Focke-Wulf Volksjäger

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Fw Volksjäger
Focke-Wulf Volksjäger-5.JPG
Fw Volksjäger 2
Role Interceptor
Manufacturer Focke-Wulf
Status Terminated by end of war
Primary user Luftwaffe
Number built Three units under construction
Developed from Focke-Wulf Ta 183

The Focke-Wulf Volksjäger, meaning "People's Fighter" in German, was a German emergency fighter project for the Luftwaffe. It was designed by the Focke-Wulf industries towards the end of World War II as part of the defense effort against the devastating Allied bombing raids.[1]

History[edit]

In mid 1944 the Nazi Ministry of Aviation launched a Volksjäger program and in the months that followed Focke-Wulf presented two consecutive projects. The variants presented were a turbojet and a rocket-powered design, corresponding to project number one and project number two. Neither of them was given an RLM aircraft designation.[1]

Variants[edit]

Fw Volksjäger 1[edit]

The initial Volksjäger competition in the second half of 1944 required the use of the BMW 003 powerplant. The Focke-Wulf Volksjäger 1, the first model of the Focke-Wulf project, was an innovative-looking single-jet aircraft. It was designed to be powered by one BMW 003 A1 turbojet as an actual contract competitor to the He 162A Spatz, the winner of the Volksjäger design competition and the selected Volksjäger aircraft to be mass-produced.[2]

The air intake of the turbojet engine was placed in the front and the engine itself in the lower fuselage. Two possible shoulder wing configurations were designed for the Fw Volksjäger 1, straight and swept back. The wings of the swept back version spanned 7.5 m (26 ft 7 in) and had an area of 13.5 m² (161 ft²). The tail was supported by a projecting boom over the exhaust of the engine. This fighter aircraft was planned to be armed with two MK 108 cannons placed in a frontal position on both sides of the air intakes.[1]

In some post-war English language publications the Fw Volksjäger 1 project is referred to by the bogus name "Volksflugzeug",[3] a name that is not found in any German-language source referring to this aircraft, but referring instead to a very different Nazi aviation project.[4]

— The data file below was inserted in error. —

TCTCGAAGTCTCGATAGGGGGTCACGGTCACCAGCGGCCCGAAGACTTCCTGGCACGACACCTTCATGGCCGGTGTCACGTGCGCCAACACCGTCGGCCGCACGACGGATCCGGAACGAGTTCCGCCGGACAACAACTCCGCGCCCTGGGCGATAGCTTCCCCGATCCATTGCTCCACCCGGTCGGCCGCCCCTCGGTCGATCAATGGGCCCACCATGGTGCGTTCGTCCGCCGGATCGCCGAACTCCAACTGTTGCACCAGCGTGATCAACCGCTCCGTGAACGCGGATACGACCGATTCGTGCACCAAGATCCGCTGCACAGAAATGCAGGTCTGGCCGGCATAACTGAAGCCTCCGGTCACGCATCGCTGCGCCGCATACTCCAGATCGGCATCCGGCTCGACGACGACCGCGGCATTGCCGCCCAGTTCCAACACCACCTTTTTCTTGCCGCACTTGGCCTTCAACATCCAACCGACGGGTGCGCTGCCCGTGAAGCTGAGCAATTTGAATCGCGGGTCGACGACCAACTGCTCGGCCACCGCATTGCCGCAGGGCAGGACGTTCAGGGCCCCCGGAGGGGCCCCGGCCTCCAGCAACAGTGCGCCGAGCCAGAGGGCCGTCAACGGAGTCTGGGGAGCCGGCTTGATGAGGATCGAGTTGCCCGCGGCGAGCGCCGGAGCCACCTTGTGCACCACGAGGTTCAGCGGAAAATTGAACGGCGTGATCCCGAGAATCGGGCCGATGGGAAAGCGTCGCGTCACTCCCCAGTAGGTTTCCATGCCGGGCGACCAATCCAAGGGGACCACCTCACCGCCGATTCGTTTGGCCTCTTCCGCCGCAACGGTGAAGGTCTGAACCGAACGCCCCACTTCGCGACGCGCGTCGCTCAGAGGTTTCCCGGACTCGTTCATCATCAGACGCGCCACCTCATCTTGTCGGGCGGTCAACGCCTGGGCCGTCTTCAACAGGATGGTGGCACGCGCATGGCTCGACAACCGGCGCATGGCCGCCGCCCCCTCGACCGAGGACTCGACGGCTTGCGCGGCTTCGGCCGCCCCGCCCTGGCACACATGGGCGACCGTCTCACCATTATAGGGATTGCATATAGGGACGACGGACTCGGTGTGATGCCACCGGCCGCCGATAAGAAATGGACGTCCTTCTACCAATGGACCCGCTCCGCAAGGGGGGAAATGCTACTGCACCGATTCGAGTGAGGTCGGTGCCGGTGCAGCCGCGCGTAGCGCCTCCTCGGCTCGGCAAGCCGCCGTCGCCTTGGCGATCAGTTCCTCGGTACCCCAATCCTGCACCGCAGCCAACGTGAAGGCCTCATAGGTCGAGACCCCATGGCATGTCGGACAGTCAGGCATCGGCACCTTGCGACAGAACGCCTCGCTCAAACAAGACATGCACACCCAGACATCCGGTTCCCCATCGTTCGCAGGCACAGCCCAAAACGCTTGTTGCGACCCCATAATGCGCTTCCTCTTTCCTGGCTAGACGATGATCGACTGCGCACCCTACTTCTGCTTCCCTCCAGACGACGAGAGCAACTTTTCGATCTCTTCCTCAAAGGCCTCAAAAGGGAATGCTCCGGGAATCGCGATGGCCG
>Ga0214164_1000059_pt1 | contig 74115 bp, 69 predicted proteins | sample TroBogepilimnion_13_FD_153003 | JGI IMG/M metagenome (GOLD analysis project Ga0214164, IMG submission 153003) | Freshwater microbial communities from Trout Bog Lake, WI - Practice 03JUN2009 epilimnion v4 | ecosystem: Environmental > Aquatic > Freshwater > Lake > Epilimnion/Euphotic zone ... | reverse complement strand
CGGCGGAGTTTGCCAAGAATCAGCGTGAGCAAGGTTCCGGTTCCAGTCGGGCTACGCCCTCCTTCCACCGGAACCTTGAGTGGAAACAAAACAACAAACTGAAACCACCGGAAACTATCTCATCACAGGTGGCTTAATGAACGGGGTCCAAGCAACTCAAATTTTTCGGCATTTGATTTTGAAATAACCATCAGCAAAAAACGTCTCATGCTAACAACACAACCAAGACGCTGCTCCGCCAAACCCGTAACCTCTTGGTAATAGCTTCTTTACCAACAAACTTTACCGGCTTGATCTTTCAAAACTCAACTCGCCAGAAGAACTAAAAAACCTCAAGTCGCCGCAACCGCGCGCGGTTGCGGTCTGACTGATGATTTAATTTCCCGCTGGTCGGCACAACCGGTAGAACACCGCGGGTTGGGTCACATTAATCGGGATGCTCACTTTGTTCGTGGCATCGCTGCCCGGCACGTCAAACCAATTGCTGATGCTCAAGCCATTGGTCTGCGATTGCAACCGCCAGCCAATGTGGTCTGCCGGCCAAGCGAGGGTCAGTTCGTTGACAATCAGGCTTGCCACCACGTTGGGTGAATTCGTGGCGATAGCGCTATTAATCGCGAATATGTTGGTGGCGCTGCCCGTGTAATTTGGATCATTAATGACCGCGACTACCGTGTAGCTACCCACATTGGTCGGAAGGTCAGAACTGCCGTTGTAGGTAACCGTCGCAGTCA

Fw Volksjäger 2[edit]

Designed for the early 1945 RLM requirements the Focke-Wulf Volksjäger 2 was a small rocket-powered interceptor. It had a wingspan of 4.8 m (15 ft 9 in) and a length of 5.3 m (17 ft 5 in). Power was to be provided by a Walter HWK 109-509 A-2 rocket engine that would enable it to reach speeds nearing 1000 km/h. Armament was to be two 30 mm (1.18 in) MK 108 cannons located under the fuselage.[5]

In order to save strategic materials the wings of the Fw Volksjäger 2 were built of wood and covered with a thin metal layer. The wings, swept back and mounted in mid-fuselage, as well as the T-tail were similar to those of the Focke-Wulf Ta 183. The aircraft had no wheels, only a landing skid. It was designed to take off on a detachable dolly. Once airborne it would speed almost vertically towards the bomber combat box where it would fire its cannons.[6]

Although the Fw Volksjäger 2 was planned to reach an altitude of 5,900 m in one minute, its effectiveness as an interceptor was curtailed by the fact that it would have only about 15 minutes of combat action time.[7] Test flights for this aircraft were scheduled to be carried out between May and June 1945. Three units of the Fw Volksjäger 2 were under construction at the time of the Surrender of Nazi Germany.[8]

Specifications[edit]

Fw Volksjäger 1[edit]

General characteristics

  • Crew: 1
  • Length: 8.8 m (28 ft 9 in)
  • Wingspan: 7.5 m[1] —swept back design— (26 ft 7 in)
  • Height: 2.85 m[3] (9 ft 4 in)
  • Wing area: 13.5 m² —swept back design— (145 ft²)
  • Loaded weight: 3050 kg[3] (6723 lb)
  • Powerplant: 1 × BMW 003 A1 turbojet, 5.87 kN / 8,000 rpm kN (1,300 kg/2,866 lb)

Performance

Armament

2 × 30mm MK 108 cannons in nose[1]

Fw Volksjäger 2[edit]

General characteristics

Performance

Armament

2 × 30mm MK 108 cannons in the lower fuselage

See also[edit]

Related development
Aircraft of comparable role, configuration and era
Related lists

Bibliography[edit]

  • Walter Schick , Geheimprojekte der Luftwaffe- Jagdflugzeuge 1939-1945, Motorbuch Verlag; 1st edition (1994) ISBN 978-3613016316

References[edit]

  1. ^ a b c d e f g Jean-Denis G. G. Lepage, Aircraft of the Luftwaffe, 1935-1945: An Illustrated Guide, McFarland, ISBN 978-0786439379 p. 256-257
  2. ^ The Heinkel He-162 Volksjaeger
  3. ^ a b c luft46.com
  4. ^ FliegerRevue March 2010, p. 56-59, Erla-Gerner-Gotha - Autobauer versuchen sich am Volksflugzeug
  5. ^ Luft'46 - Focke-Wulf Volksjäger
  6. ^ Focke-Wulf Fw Volksjäger single-seat fighter
  7. ^ Heinz J. Nowarra, Die Deutsche Luftrüstung 1933–1945, Vol. 3, Bernard & Graefe Verlag Koblenz 1993, ISBN 3-7637-5466-0., Page 245
  8. ^ Ernst Heinrich Hirschel, Horst Prem, Gero Madelung et al. Aeronautical Research in Germany: From Lilienthal Until Today, Volume 147
  9. ^ a b Luft 46 - Fw Volksjäger

External links[edit]